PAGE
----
It's quite possible that Timothy Phiri owes his life to Nelson Mandela.
In 1988, Phiri was one of more than 100 rebel soldiers arrested in South Africa for their role in a failed coup attempt in the tribal homeland of Bophuthatswana. Phiri was later sentenced to death.
But in 1994 he was freed by Mandela, then South Africa's president. Eventually, Phiri went to work for Mandela as the secretary of tribal leadership.
Phiri was one of many whose thoughts turned to Mandela on Thursday after the Nobel Peace Prize winner died at 95 after a long illness.
Phiri's son, Obakeng Phiri of Stamford, said Mandela remained a tremendous influence on his father, even after the family moved to the United States in 1997.
"(My father) always spoke great things about him," Obakeng Phiri, 28, said earlier this year. "He said he was gentle. He was a proponent for civil justice. (My father) saw him as a person who represented the greater good."
Timothy Phiri now lives in the Philadelphia suburb of West Chester, Pa. His son said the impact of Mandela on their family hasn't lessened with time and distance.
Obakeng Phiri said his father's dedication to politics and civil justice has inspired him to take an interest in such issues. In 2012, the younger Phiri volunteered with President Barack Obama's re-election campaign.
The Rev. David Spollett, pastor of First Congregational Church in Fairfield, said he never met Mandela, but always admired his strength and spirit of forgiveness.
"I was personally struck by the incredible grace of his life," Spollett said. "It amazed me that he responded to the grave injustice of apartheid with a spirit of peace and reconciliation."
Others remembering Mandela included the Rev. Robert W. Perry, pastor of Union Baptist Church in Stamford. Perry said he met Mandela when the leader spoke in Washington, D.C. Perry was a guest of then-U.S. Rep. Christopher Shays, who introduced the two men.
"We had a rather lengthy conversation," Perry recalled.
One of the things the men discussed was the school that Union Baptist had recently built in South Africa. It turned out the school was right next to the place where Mandela was born. Throughout their talk, Perry was struck by Mandela's kindness.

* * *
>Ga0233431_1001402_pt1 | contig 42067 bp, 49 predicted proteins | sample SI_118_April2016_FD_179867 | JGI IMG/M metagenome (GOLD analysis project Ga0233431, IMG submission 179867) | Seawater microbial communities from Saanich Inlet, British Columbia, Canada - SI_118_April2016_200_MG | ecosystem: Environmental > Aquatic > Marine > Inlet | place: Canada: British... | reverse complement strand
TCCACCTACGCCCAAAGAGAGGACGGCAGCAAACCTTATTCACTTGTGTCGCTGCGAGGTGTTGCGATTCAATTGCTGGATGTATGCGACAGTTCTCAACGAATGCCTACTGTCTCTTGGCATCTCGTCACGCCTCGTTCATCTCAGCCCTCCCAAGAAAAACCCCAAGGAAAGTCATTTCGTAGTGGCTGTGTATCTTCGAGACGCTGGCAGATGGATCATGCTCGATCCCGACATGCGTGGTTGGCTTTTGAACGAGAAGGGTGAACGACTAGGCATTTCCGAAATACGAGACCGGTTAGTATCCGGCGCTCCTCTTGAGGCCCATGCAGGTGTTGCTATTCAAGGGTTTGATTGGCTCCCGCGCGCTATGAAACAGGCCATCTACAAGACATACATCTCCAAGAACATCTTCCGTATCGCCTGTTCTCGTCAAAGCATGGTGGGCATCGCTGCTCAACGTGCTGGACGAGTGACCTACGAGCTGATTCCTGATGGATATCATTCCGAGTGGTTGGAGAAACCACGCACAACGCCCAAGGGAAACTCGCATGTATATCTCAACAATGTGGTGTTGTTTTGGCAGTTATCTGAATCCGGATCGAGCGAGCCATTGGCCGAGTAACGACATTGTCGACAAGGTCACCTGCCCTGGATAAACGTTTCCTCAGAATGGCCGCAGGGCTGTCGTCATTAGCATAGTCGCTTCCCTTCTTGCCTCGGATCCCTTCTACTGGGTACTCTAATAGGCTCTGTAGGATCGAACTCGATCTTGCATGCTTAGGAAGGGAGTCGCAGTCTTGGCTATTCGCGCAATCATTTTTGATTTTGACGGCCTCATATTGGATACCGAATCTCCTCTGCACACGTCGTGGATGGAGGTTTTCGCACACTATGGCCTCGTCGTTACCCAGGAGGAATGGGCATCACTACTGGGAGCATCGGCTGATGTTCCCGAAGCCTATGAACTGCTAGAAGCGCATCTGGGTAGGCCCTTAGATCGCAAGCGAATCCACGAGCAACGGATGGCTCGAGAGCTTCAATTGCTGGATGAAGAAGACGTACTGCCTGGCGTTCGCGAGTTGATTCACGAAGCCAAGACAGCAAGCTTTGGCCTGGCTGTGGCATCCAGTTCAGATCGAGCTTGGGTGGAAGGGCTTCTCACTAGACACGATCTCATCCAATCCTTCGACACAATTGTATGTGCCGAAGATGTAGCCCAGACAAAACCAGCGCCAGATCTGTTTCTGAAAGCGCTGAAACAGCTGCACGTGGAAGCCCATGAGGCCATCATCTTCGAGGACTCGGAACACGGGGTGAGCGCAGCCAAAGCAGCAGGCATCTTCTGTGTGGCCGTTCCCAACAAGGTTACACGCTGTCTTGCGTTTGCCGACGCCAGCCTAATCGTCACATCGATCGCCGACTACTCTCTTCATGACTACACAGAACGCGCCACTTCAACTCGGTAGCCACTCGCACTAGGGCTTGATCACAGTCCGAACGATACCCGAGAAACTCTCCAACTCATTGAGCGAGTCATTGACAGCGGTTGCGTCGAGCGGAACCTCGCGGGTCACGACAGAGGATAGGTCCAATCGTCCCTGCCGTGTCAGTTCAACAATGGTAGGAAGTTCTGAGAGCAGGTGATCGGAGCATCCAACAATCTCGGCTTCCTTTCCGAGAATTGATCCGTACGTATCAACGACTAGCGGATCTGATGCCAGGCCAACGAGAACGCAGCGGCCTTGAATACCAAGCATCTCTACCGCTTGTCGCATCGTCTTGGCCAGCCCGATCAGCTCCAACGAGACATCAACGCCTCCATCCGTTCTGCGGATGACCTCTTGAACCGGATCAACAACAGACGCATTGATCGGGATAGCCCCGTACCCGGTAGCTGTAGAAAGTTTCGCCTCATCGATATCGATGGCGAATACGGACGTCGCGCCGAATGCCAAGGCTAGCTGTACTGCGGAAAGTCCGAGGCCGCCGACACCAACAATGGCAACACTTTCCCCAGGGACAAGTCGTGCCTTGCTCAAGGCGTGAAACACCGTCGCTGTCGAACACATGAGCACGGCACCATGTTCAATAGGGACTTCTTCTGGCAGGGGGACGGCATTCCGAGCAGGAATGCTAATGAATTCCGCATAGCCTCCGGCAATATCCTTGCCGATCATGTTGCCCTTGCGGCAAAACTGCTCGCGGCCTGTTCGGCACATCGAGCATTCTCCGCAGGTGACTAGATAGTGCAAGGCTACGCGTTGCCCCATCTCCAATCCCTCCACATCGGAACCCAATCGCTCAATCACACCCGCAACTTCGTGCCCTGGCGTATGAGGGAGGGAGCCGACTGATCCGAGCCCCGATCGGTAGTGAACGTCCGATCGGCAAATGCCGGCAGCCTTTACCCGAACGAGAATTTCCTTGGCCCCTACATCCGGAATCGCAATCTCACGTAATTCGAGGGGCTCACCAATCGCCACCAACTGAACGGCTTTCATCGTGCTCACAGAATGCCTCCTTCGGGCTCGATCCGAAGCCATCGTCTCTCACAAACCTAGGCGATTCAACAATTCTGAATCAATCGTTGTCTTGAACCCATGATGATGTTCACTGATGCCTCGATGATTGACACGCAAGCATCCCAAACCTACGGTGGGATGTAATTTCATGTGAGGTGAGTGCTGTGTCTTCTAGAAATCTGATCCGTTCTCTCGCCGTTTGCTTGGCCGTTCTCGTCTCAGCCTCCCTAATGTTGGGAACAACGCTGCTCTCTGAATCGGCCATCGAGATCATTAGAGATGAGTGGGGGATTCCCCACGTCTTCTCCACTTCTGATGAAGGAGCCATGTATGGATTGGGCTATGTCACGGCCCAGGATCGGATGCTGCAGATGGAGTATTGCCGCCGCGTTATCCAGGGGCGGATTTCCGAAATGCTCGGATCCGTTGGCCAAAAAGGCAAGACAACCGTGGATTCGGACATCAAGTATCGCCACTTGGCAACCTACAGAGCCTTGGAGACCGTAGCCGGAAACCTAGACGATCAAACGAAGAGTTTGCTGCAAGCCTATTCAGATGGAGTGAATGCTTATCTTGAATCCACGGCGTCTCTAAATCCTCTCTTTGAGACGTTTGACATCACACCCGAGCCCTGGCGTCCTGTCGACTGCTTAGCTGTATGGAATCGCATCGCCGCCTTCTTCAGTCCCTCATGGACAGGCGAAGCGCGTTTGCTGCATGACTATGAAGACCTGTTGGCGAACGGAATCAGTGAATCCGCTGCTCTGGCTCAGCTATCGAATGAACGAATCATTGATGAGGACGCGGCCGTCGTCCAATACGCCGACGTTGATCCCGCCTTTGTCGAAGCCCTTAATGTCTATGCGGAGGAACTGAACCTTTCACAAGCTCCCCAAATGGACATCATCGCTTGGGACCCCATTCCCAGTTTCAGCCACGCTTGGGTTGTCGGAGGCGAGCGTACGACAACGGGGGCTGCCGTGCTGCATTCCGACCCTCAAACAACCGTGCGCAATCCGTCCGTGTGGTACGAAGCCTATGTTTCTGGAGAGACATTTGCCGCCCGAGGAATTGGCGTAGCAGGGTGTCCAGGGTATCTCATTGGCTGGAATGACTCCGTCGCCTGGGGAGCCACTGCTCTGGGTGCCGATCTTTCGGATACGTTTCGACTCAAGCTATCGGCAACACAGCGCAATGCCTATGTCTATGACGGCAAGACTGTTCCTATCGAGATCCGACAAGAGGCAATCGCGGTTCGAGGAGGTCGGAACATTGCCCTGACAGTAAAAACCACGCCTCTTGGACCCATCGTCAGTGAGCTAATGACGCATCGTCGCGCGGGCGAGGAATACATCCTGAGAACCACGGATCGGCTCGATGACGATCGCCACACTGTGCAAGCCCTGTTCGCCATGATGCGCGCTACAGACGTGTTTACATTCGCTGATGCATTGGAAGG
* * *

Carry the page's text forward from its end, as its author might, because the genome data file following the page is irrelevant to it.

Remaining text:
"He was a very warm person with great charisma," he said. "He just talked to me as if the two of us had known each other all of our lives." Read Full Article
Greenwich resident Joseph Verner Reed met Mandela in 1990, when he was serving as chief of protocol in President George H.W. Bush's cabinet. It was months after the future South African president's release from Robben Island, where he had been imprisoned for 27 years. Reed escorted Mandela and his wife to the Oval Office for a brief meeting with the president.
"Nelson Mandela will be remembered as one of the greatest men in history," Reed said Thursday. "He was a man of enormous personal integrity and highest honor."
His ordeal in prison left Mandela embittered, Reed said, but putting that bitterness aside was one of many courageous acts he made while leading the nation to its first free election and reconciliation.
"He was a remarkable man," Reed said.
Greenwich native Ted Powers, who was studying in South Africa earlier this year as a postdoctoral fellow in the Human Economy Program at the University of Pretoria, said Mandela's impact on the nation continued even after his presidency.
Reached by email, Powers said that since Mandela's departure from political office in 1999, he had served as a "symbolic `father of the nation' and moral authority in South Africa.
"Unlike the leaders of many African liberation movements, Mandela stood down after only one term as president. This was a calculated decision that put the interests of the country -- in this case the solidification of the democratic denouement -- above any personal ambitions," Powers said.
Given that Mandela had been sick, and largely withdrawn from public life for the past few years, his death did not come as a shock to many.
Mandela's "symbolic relevance" will continue to grow stronger, Powers predicted.
"As South Africa nears its 20th year of democracy, society has begun to look back and take stock of what has been accomplished since the end of apartheid and what remains to be done," he said. "In doing so, Mandela's grace, humility and leadership have come to be appreciated even more."
Staff writer Justin Pottle contributed to this report.